Article and photo by @nccfan
April 15, 2014
Sara Satullo graduated from the University of Delaware the year Twitter was launched. She didn't start tweeting until several years later. She did have a flip phone. "It was exciting because it lit up," she recalls with a chuckle.
Eight years later the education reporter for The Express-Times and her colleague Sarah Wojcik who covers the police beat use their smart phones and social media every day to report the news as it happens.
No longer do they have to run out of meetings or trials to race back to the newsroom to file a story for the next day's paper. Their goal is to beat the competition in sharing information on Twitter and to give their followers the first glimpse of a fire, a parade or other community happenings through photos and videos transmitted from the scene.
For them, Twitter as become a "live notebook." Information shared on Twitter later gets posted on lehighvalleylive (The Express-Times website) and/or pulled together for a story for the next day's paper.
Rob Hays, a professor of journalism at Northampton Community College, invited Satullo and Wojcik to speak to students in a program titled "Sweet Tweet: The News Biz Meets the Twitterverse."
Both reporters say they find Twitter invaluable not only for breaking news and providing readers with updates, but also for tracking down sources, for monitoring what people in the community care about, and for answering questions from readers.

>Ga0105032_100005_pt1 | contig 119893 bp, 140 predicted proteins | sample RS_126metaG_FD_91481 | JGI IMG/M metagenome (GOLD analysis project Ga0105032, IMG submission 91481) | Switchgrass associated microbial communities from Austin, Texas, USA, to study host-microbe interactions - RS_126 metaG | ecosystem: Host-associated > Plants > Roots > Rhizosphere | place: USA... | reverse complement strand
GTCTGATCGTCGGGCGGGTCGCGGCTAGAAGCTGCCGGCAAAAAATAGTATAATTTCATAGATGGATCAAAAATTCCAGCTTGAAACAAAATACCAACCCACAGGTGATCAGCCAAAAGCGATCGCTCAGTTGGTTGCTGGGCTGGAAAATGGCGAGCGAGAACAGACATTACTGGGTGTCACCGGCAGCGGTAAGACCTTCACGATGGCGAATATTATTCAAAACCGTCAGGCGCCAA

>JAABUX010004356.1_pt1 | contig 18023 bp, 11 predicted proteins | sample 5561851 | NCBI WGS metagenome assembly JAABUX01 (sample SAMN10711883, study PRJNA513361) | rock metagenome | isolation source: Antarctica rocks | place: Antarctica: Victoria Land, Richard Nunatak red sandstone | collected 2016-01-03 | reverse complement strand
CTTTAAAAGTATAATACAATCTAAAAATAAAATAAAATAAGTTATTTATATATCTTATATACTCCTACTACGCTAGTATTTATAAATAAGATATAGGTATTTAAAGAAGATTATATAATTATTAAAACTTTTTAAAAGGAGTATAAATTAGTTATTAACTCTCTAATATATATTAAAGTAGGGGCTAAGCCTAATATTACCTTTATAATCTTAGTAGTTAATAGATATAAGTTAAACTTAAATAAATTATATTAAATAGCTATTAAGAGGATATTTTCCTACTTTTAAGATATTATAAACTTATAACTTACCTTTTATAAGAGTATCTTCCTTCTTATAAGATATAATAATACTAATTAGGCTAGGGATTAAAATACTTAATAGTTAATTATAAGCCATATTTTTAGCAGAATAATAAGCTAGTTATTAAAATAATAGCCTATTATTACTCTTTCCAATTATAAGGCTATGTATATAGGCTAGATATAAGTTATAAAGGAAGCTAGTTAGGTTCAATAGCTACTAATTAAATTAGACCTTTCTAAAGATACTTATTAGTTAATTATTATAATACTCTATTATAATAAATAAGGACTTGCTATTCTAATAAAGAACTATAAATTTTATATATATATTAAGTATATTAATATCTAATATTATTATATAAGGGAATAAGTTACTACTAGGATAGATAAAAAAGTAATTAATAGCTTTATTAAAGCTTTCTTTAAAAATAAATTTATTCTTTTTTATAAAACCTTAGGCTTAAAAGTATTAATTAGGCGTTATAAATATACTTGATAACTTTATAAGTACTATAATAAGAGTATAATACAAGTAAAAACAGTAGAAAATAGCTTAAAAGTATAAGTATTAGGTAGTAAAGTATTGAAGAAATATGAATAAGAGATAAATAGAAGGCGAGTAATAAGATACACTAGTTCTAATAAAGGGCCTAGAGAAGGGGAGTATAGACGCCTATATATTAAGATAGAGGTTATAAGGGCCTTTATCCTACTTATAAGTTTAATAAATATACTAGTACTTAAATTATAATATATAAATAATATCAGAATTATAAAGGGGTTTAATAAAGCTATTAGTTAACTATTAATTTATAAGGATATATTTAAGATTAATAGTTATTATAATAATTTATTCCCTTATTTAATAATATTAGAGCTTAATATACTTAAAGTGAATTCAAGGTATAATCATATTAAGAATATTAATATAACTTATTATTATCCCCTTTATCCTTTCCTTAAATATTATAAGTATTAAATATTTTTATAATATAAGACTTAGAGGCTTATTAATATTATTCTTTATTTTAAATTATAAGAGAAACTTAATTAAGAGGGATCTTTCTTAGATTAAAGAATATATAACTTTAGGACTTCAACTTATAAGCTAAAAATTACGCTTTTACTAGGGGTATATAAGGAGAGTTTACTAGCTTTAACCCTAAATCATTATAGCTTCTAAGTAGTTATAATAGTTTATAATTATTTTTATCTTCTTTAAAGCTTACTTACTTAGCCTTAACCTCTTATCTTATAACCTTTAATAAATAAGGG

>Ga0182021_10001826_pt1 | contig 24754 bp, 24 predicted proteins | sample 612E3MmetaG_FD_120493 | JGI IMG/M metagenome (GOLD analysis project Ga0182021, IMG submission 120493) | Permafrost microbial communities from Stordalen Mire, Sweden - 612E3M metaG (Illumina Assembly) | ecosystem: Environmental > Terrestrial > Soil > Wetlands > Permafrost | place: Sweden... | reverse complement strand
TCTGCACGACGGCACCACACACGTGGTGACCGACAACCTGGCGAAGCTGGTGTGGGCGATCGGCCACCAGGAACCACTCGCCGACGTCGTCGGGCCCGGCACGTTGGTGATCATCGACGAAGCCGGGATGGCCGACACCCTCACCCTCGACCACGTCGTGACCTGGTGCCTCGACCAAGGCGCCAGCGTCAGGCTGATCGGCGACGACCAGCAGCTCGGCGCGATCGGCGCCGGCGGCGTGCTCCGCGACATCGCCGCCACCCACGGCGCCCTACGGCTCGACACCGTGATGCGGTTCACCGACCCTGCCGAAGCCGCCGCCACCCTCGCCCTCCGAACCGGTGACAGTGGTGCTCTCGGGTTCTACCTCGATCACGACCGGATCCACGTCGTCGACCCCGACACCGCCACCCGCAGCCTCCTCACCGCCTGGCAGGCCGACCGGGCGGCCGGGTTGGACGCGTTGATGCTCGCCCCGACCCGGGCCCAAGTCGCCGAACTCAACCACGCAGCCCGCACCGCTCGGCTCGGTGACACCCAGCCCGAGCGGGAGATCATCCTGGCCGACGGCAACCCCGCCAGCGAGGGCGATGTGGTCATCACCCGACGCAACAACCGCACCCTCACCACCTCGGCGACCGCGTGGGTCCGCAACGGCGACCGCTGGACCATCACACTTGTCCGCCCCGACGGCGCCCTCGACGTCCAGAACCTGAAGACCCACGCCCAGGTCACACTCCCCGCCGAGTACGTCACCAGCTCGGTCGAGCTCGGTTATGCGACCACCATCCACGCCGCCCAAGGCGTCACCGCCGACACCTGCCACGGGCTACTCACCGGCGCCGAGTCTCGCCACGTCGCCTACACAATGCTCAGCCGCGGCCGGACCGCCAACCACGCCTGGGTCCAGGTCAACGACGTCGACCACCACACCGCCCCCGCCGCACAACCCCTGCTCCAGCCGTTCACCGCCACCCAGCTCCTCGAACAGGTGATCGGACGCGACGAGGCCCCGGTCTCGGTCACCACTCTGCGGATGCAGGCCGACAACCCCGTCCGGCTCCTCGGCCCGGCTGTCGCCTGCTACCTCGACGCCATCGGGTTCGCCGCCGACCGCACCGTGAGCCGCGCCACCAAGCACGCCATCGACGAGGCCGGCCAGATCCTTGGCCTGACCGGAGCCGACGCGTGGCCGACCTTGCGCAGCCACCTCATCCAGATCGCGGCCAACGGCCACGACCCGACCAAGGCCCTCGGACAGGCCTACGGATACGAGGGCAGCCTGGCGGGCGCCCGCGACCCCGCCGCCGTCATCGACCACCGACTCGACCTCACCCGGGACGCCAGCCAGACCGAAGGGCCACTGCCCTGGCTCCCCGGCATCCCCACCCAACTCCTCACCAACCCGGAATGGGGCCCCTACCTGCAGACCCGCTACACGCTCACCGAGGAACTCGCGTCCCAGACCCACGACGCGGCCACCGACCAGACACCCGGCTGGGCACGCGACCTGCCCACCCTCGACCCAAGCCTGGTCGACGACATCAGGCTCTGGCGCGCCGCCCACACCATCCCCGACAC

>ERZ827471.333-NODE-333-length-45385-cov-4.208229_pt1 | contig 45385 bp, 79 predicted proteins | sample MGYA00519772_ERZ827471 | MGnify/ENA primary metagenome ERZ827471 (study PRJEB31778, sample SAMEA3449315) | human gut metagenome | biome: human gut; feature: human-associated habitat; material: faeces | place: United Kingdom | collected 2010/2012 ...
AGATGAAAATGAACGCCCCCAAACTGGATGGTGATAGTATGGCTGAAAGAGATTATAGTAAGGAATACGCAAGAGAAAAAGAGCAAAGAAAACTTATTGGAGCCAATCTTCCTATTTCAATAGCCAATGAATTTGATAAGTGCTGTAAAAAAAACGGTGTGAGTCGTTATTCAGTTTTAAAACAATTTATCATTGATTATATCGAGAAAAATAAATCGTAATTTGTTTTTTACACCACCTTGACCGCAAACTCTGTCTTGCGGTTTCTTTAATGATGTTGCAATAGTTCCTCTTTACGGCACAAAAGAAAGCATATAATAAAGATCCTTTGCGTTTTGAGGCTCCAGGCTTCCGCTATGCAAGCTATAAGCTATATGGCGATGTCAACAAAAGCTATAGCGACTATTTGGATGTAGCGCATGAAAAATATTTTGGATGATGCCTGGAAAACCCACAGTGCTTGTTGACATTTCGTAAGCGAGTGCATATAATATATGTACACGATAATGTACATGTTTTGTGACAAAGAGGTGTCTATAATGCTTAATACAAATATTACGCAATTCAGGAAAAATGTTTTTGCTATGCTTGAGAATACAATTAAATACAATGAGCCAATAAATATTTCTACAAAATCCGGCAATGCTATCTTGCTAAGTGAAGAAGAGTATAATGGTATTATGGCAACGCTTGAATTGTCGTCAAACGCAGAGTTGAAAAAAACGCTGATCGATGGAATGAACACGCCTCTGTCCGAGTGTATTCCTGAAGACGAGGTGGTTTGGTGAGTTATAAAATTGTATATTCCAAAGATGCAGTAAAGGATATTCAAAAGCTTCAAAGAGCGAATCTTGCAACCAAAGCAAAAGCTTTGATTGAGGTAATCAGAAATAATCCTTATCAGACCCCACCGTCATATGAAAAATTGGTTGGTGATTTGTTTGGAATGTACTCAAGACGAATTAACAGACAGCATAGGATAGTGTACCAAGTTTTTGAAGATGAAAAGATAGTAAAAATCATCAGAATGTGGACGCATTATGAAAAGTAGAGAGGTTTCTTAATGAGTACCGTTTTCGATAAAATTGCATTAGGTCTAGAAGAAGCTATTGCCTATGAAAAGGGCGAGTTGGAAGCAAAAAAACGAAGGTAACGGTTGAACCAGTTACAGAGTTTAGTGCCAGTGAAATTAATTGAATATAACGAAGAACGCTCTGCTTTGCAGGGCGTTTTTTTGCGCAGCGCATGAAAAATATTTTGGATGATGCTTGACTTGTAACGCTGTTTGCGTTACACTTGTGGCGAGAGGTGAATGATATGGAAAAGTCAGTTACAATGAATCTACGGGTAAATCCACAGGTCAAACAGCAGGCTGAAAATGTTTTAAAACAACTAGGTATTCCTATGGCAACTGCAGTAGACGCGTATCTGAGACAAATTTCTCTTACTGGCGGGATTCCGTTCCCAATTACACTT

Twitter has limitations, however. The 140-character limit isn't suitable for all topics and it can lead to confusion. Another drawback according to the reporters is that "The pressure to tweet before your competition can be a trap for inaccuracy. You need to be clear about what is confirmed and what isn't."
Wojcik also cautioned the students that "using Twitter in a professional environment is different than playing around with it personally. If you are a social media addict, you may want to have two accounts - one for work and one for more personal topics. "Stay away from snark," in both she advised.
Satullo only has one account. In addition to news, "You'll see me Tweet about running, eating and my dog. All tame topics. But they make me human. Sharing yourself builds trust."
Reporting live can be stressful, Wojcik says. "You have to master the equipment and the tools." Among the tools she and Satullo find helpful are Hootsuite which allows you to monitor your own posts and posts by others, Parse.ly dash to see what people are reading, Videolicious to record videos, JotNote to take photos of documents, and Storify to pull together photos, videos and posts to tell a story.
Although Twitter is growing in popularity, the reporters pointed out that Facebook still has clout. "Three times as many people come to our website from Facebook as from Twitter," Satullo says. "We don't use Instagram much now, but it will be a big thing for news organizations going forward."
After they graduate, students will "have a head start on technology, but there's always something new. Explore and experiment. And speak up! If you think a new tech tool can help your organization, let your supervisors know," the reporters told the audience.
"And stick with it. Journalism is an incredibly exciting career."
You can follow Satullo on Twitter @sarasatullo and Wojcik @Sarah_M_Wojcik.
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